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Old 15th October 2008, 11:22 PM   #1
baald is offline baald  United States
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Default Using class D amp and x-former for HV supply

Using class D amp and tranny for HV supply

The project:
building a little amp for jazz guitar. single channel tripath output (using a single supply, stereo 41HZ module); tube preamp.

The objectives:
keep it simple; able to run off a 12VDC SLA.

The main problem:
where do i get my B+?

The Big Idea:
use the spare channel from the t-amp to amplify a signal (since wave) that can then be stepped up via a transformer to appropriate tube B+ voltage and rectified.

My back-of-napkin calculations go like this:
B+ needs to be 250VDC, so i need about 180VAC. If i use a regular 220VAC:6VAC transformer in reverse, (37:1 turns ratio, 1350:1 z ratio), i'll need to drive it at roughly 5volts. sourcing 5ma off the B+ means it should look approximately like a 37 ohm load to the amp and therefore using under a watt of power.

The questions:
(For this discussion, I'll call the channel of the amp driving the speaker ch A, and the one driving the B+ supply ch B. )

1. will a t-amp be ok driving a transformer>>rectifier>>capacitor as a load? I'm thinking it would, but i might have to add some compensation C/R/L on one or both sides of the tranny. How do I ascertain this?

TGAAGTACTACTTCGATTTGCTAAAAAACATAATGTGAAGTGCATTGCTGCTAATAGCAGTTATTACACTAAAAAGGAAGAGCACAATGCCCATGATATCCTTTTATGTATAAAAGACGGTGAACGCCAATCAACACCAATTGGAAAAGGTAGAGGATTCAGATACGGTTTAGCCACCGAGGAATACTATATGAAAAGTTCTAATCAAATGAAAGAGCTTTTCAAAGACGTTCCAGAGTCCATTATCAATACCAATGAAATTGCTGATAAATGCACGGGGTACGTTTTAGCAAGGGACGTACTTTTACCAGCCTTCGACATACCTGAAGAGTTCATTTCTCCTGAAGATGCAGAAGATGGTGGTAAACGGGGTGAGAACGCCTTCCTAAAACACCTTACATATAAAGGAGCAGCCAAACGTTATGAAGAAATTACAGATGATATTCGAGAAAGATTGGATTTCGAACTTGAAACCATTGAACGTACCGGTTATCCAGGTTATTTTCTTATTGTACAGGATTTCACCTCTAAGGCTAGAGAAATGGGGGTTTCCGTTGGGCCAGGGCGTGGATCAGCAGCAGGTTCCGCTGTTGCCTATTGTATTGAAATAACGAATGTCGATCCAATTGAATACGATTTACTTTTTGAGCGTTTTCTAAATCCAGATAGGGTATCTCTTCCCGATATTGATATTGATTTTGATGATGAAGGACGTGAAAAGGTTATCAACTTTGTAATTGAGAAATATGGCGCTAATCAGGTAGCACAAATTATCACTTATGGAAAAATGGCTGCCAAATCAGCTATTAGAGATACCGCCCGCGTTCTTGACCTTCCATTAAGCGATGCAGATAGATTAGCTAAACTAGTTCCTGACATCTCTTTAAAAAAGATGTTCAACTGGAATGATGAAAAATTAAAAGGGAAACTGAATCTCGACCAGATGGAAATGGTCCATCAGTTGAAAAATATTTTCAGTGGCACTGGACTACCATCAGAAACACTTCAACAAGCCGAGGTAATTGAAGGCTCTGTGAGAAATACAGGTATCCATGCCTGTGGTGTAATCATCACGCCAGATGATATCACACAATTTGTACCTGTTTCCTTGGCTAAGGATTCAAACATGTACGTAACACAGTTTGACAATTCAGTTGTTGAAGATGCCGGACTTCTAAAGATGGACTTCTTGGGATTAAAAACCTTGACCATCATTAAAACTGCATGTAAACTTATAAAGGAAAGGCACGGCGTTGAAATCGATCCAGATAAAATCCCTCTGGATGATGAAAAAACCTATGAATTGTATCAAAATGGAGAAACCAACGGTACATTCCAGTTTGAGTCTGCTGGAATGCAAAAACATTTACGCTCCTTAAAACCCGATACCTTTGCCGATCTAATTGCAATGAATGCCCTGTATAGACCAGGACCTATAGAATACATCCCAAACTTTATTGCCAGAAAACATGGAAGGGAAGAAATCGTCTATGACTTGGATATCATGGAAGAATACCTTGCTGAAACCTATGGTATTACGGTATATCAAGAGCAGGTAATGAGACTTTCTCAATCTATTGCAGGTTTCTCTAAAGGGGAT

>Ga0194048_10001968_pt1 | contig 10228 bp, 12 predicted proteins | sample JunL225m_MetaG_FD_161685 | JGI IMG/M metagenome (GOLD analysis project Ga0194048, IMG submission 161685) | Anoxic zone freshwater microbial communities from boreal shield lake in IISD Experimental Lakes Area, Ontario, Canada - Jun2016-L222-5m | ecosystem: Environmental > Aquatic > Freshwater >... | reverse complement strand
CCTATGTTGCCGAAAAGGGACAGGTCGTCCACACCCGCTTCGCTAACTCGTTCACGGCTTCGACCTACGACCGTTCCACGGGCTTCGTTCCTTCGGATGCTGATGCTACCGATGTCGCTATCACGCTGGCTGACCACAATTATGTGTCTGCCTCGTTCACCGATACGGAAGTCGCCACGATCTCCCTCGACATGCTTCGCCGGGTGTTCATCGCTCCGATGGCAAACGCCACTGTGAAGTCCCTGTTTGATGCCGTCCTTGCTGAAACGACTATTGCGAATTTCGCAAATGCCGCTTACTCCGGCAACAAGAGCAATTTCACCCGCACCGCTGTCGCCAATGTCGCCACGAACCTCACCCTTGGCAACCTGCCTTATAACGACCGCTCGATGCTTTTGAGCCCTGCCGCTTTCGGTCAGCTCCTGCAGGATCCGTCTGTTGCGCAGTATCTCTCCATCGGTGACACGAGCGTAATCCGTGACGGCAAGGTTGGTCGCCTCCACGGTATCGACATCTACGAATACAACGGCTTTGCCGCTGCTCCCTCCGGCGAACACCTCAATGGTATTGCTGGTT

2. one worry is that the signal I use on hte input of ch B could leak through to the Ch A. this got me to thinking about how i want to drive the rectifiers...

from what i know, using a higher than 60Hz sine wave should net the following improvements: easier to filter the ripple, smaller transformer can be used. so, i plan on using a higher frequency, however what are the limits on how high i go? i know that crosstalk starts increasing with higher frequency, and i also don't feel the need to get into ultrasonics, radio transmission, etc or anything. if i can look at a crosstalk graph for the amp, i should probably aim for a frequency that is in a sweetspot of the plot.

however, it seems to me that if *some* crosstalk from ch B to ch A is inevitable, what would i want that x-talk to sound like? personally i'd much rather have a bit of rush than a steady tone. which leads to my next question...

3. is it feasible to use other signals besides a sine wave to drive rectifiers for a DC power supply? specifically, bandwidth limited noise? what are the issues inherent in doing that?

4. what should I keep in mind when picking a step-up transformer for the b-channel? are there reasons why i should aim for a certain frequency band for my AC source due to suitability of certain transformer types over others?

Thanks for all responses, and please forgive any naivete or blind spots demonstrated in my questions.

mike
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Old 16th October 2008, 01:35 AM   #2
star882 is offline star882  United States
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Much easier to just build a DC/DC converter. In fact, just buy a cheap power inverter and rewire the output of the high frequency transformer into a doubler.
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